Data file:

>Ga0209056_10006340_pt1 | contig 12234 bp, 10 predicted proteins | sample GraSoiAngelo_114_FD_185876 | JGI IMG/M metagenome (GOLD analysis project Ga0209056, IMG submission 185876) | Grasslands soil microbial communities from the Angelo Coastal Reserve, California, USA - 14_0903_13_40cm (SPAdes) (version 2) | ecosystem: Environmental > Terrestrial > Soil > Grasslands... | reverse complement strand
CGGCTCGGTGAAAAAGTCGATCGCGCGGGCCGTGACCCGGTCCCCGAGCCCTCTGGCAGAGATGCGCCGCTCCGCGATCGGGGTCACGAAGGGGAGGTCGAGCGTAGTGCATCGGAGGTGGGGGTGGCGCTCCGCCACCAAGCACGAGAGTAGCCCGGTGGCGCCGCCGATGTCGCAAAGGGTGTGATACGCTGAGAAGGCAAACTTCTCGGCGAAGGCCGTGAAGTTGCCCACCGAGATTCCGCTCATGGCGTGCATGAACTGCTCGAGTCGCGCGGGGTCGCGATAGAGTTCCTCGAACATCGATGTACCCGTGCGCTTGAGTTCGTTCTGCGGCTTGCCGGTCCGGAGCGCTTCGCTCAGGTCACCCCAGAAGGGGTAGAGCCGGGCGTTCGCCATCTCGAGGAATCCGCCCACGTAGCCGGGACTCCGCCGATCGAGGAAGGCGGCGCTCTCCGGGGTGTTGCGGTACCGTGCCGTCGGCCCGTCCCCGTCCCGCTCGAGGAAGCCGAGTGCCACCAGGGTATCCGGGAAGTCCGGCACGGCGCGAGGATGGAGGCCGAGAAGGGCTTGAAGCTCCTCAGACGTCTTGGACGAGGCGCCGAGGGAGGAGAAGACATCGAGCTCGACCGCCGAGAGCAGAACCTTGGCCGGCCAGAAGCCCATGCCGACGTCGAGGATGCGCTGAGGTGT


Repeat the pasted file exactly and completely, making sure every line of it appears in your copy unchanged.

>Ga0209056_10006340_pt1 | contig 12234 bp, 10 predicted proteins | sample GraSoiAngelo_114_FD_185876 | JGI IMG/M metagenome (GOLD analysis project Ga0209056, IMG submission 185876) | Grasslands soil microbial communities from the Angelo Coastal Reserve, California, USA - 14_0903_13_40cm (SPAdes) (version 2) | ecosystem: Environmental > Terrestrial > Soil > Grasslands... | reverse complement strand
CGGCTCGGTGAAAAAGTCGATCGCGCGGGCCGTGACCCGGTCCCCGAGCCCTCTGGCAGAGATGCGCCGCTCCGCGATCGGGGTCACGAAGGGGAGGTCGAGCGTAGTGCATCGGAGGTGGGGGTGGCGCTCCGCCACCAAGCACGAGAGTAGCCCGGTGGCGCCGCCGATGTCGCAAAGGGTGTGATACGCTGAGAAGGCAAACTTCTCGGCGAAGGCCGTGAAGTTGCCCACCGAGATTCCGCTCATGGCGTGCATGAACTGCTCGAGTCGCGCGGGGTCGCGATAGAGTTCCTCGAACATCGATGTACCCGTGCGCTTGAGTTCGTTCTGCGGCTTGCCGGTCCGGAGCGCTTCGCTCAGGTCACCCCAGAAGGGGTAGAGCCGGGCGTTCGCCATCTCGAGGAATCCGCCCACGTAGCCGGGACTCCGCCGATCGAGGAAGGCGGCGCTCTCCGGGGTGTTGCGGTACCGTGCCGTCGGCCCGTCCCCGTCCCGCTCGAGGAAGCCGAGTGCCACCAGGGTATCCGGGAAGTCCGGCACGGCGCGAGGATGGAGGCCGAGAAGGGCTTGAAGCTCCTCAGACGTCTTGGACGAGGCGCCGAGGGAGGAGAAGACATCGAGCTCGACCGCCGAGAGCAGAACCTTGGCCGGCCAGAAGCCCATGCCGACGTCGAGGATGCGCTGAGGTGT